House Cardinals Floor Remarks Urging Action on Appropriations Negotiations
House Appropriations Committee Subcommittee Chairs today delivered remarks on the House Floor on H.R. 6119, the Further Extending Government Funding Act, and used examples from their bills to urge Republicans to begin negotiations on an appropriations agreement that funds priorities for the American people. Excerpts of the Cardinals’ statements are below.
Appropriations Committee Chair and Labor, Health and Human Services, Education, and Related Agencies Subcommittee Chair Rosa DeLauro
“While I wish the February 18 end date were earlier, I believe this agreement allows the appropriations process to move forward toward a final funding agreement that addresses the needs of the American people. Because let me be clear: Working families, small businesses, veterans, and our military need the certainty that comes with passing omnibus funding legislation instead of short-term funding patches. Republicans must join us for bipartisan, bicameral negotiations to resolve our differences and keep government working for us all. For our communities, we need an omnibus to create and sustain good-paying American jobs, support small businesses, prevent future pandemics, and advance lifesaving medical research.”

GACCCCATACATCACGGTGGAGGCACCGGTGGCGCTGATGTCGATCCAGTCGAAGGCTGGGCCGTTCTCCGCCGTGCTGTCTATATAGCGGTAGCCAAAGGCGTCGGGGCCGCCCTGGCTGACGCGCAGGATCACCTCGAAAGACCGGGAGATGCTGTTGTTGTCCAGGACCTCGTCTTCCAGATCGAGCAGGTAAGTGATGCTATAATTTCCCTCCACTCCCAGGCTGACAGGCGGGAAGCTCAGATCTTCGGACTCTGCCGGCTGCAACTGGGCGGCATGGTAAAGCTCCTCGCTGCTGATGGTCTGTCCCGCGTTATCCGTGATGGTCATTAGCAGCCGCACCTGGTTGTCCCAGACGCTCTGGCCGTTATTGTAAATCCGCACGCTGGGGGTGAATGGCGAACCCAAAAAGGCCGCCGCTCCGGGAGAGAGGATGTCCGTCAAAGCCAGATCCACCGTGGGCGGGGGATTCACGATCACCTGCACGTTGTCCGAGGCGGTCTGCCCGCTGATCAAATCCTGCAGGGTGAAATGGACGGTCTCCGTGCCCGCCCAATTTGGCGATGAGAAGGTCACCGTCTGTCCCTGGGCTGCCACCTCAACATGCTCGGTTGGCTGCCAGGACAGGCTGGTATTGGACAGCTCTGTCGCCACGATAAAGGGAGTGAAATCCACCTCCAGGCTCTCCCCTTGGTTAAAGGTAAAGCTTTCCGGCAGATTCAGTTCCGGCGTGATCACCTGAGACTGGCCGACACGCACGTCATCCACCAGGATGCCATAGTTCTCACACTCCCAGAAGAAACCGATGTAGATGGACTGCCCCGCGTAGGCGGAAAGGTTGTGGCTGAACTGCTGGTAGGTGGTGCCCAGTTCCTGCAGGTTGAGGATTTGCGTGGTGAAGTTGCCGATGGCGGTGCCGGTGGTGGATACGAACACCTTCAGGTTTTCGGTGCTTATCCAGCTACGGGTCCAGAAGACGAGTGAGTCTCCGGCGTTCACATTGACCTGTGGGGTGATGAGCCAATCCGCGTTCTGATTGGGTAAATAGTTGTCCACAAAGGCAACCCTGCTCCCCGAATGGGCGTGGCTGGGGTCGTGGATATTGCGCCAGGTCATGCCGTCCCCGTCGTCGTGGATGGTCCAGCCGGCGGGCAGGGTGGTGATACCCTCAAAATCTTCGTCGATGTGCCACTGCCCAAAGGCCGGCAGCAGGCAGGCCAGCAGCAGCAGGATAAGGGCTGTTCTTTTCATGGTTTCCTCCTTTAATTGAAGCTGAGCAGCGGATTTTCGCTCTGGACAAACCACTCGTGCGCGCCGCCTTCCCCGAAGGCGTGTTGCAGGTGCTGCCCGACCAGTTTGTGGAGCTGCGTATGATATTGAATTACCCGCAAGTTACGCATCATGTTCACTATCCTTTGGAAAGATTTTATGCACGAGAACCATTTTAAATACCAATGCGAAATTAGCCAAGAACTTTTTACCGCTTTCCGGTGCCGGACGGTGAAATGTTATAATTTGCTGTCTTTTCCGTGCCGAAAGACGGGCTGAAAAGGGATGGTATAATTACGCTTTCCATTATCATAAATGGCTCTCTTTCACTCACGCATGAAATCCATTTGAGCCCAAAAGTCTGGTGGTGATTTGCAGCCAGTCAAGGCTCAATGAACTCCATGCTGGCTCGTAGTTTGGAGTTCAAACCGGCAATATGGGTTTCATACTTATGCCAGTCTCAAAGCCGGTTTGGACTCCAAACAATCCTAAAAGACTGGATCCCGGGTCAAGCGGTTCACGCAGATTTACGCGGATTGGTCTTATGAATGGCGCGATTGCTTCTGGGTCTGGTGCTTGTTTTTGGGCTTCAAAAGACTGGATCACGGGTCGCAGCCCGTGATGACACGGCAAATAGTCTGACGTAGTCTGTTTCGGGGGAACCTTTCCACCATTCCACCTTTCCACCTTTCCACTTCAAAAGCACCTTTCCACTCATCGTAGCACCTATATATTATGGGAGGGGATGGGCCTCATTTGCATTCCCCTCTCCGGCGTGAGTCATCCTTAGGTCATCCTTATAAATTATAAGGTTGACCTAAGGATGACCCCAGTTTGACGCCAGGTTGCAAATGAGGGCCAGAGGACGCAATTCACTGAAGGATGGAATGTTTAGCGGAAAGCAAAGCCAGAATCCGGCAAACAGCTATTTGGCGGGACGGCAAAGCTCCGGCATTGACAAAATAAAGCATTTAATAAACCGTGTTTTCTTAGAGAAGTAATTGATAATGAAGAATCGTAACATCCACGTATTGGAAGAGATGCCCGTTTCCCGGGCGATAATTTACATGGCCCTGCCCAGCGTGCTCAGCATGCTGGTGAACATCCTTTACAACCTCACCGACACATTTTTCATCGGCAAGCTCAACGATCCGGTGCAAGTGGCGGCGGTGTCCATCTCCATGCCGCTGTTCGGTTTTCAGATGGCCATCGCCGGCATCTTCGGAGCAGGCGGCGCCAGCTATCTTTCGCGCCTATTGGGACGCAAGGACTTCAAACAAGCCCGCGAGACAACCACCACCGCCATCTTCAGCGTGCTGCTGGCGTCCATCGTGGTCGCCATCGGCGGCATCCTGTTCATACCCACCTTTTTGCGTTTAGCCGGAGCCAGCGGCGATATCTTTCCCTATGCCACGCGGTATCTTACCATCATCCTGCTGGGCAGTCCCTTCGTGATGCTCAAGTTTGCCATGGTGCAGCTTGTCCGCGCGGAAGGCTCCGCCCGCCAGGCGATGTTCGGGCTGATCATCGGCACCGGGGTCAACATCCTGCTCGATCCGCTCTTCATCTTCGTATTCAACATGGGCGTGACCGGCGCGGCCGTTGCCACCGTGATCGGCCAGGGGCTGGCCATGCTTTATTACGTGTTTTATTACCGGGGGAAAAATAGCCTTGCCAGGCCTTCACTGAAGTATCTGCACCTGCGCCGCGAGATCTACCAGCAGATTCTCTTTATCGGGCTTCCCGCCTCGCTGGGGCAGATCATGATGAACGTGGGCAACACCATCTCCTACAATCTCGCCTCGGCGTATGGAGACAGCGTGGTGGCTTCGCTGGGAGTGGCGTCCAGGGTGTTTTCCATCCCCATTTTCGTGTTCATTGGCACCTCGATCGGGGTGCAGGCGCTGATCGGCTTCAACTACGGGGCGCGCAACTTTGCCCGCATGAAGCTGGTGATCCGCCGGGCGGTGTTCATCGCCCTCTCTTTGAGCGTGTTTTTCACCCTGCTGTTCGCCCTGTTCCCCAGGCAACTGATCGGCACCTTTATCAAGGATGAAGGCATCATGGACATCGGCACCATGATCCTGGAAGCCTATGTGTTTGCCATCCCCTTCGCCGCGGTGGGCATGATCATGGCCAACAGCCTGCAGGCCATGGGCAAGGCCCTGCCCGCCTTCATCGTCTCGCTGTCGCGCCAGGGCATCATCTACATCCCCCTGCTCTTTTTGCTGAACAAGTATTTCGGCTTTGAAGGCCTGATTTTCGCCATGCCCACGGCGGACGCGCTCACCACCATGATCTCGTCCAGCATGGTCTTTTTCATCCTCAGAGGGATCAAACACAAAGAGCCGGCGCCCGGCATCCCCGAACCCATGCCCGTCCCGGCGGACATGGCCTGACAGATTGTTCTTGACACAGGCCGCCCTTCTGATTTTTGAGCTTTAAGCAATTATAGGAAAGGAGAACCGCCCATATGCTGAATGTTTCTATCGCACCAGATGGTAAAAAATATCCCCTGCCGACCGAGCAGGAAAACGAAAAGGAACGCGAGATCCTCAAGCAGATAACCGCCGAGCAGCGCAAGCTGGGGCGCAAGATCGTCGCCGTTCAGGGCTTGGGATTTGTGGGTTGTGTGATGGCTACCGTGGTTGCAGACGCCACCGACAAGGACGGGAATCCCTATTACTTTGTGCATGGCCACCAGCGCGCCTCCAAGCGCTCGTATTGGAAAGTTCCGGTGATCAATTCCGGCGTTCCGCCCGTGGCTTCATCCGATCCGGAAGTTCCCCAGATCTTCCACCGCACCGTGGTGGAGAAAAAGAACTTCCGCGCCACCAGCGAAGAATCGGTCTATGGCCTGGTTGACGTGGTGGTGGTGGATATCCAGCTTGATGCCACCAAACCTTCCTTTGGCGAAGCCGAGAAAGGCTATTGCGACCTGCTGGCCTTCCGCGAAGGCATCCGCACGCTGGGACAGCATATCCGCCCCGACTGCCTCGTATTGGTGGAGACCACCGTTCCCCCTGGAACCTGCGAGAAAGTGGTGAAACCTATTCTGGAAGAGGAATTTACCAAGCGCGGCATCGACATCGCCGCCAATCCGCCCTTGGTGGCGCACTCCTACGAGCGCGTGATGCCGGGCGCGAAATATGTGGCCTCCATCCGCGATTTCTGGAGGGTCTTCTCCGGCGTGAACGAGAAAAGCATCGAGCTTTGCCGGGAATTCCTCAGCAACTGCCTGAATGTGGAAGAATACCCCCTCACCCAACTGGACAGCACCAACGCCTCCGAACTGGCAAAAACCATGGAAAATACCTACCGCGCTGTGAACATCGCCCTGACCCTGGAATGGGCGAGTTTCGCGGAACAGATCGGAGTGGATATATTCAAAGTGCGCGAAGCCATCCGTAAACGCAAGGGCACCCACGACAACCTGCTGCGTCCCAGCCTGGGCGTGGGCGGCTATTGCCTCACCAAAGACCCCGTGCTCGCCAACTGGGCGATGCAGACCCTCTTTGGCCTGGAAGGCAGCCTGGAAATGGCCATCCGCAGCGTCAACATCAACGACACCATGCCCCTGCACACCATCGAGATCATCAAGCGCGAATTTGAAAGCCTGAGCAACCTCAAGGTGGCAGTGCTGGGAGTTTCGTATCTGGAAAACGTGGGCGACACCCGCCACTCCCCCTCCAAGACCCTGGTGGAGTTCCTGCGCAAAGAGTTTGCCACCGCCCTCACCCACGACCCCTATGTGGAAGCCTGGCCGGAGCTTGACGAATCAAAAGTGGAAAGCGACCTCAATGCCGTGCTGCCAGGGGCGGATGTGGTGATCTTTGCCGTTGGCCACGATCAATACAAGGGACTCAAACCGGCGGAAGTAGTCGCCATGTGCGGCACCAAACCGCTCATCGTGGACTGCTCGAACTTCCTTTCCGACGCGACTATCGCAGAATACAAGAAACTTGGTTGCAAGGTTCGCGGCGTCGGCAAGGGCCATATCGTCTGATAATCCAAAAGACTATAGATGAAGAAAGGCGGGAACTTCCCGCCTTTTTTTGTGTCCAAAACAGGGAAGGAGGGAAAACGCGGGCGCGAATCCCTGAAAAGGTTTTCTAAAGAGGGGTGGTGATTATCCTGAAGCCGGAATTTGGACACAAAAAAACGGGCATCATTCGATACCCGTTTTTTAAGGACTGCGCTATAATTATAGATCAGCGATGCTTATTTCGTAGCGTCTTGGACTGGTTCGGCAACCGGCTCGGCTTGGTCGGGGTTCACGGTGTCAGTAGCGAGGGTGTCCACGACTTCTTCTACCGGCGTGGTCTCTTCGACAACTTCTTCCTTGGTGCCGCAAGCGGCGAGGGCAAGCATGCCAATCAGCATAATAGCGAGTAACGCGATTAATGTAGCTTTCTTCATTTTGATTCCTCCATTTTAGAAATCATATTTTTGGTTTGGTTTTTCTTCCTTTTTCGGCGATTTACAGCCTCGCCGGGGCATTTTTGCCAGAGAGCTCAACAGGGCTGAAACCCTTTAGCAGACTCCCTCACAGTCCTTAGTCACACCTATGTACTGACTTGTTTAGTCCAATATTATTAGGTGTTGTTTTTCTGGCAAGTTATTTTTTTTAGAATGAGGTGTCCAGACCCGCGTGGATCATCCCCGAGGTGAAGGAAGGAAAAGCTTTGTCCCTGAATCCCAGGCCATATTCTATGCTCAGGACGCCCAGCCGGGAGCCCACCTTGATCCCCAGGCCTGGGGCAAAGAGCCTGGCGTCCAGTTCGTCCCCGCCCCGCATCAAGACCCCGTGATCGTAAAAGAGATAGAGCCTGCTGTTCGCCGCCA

Agriculture, Rural Development, Food and Drug Administration, and Related Agencies Subcommittee Chairman Sanford Bishop Jr.
“I want to stress that the programs in our bill touch the lives of every American. It would ensure that the USDA can continue to help expand economic opportunity, create jobs in rural areas, and fully meet the demand for Farm Ownership loans. It would increase funding to address the opioid crisis, rare cancers, and to resume unannounced in-person inspections in the two largest foreign drug manufacturing countries in the world — China and India. Simply put, it would provide resources to ensure that we have the most abundant, wholesome, and safest food and medicine in the world. And it would help families that may struggle to put food on the table through programs like SNAP and WIC.”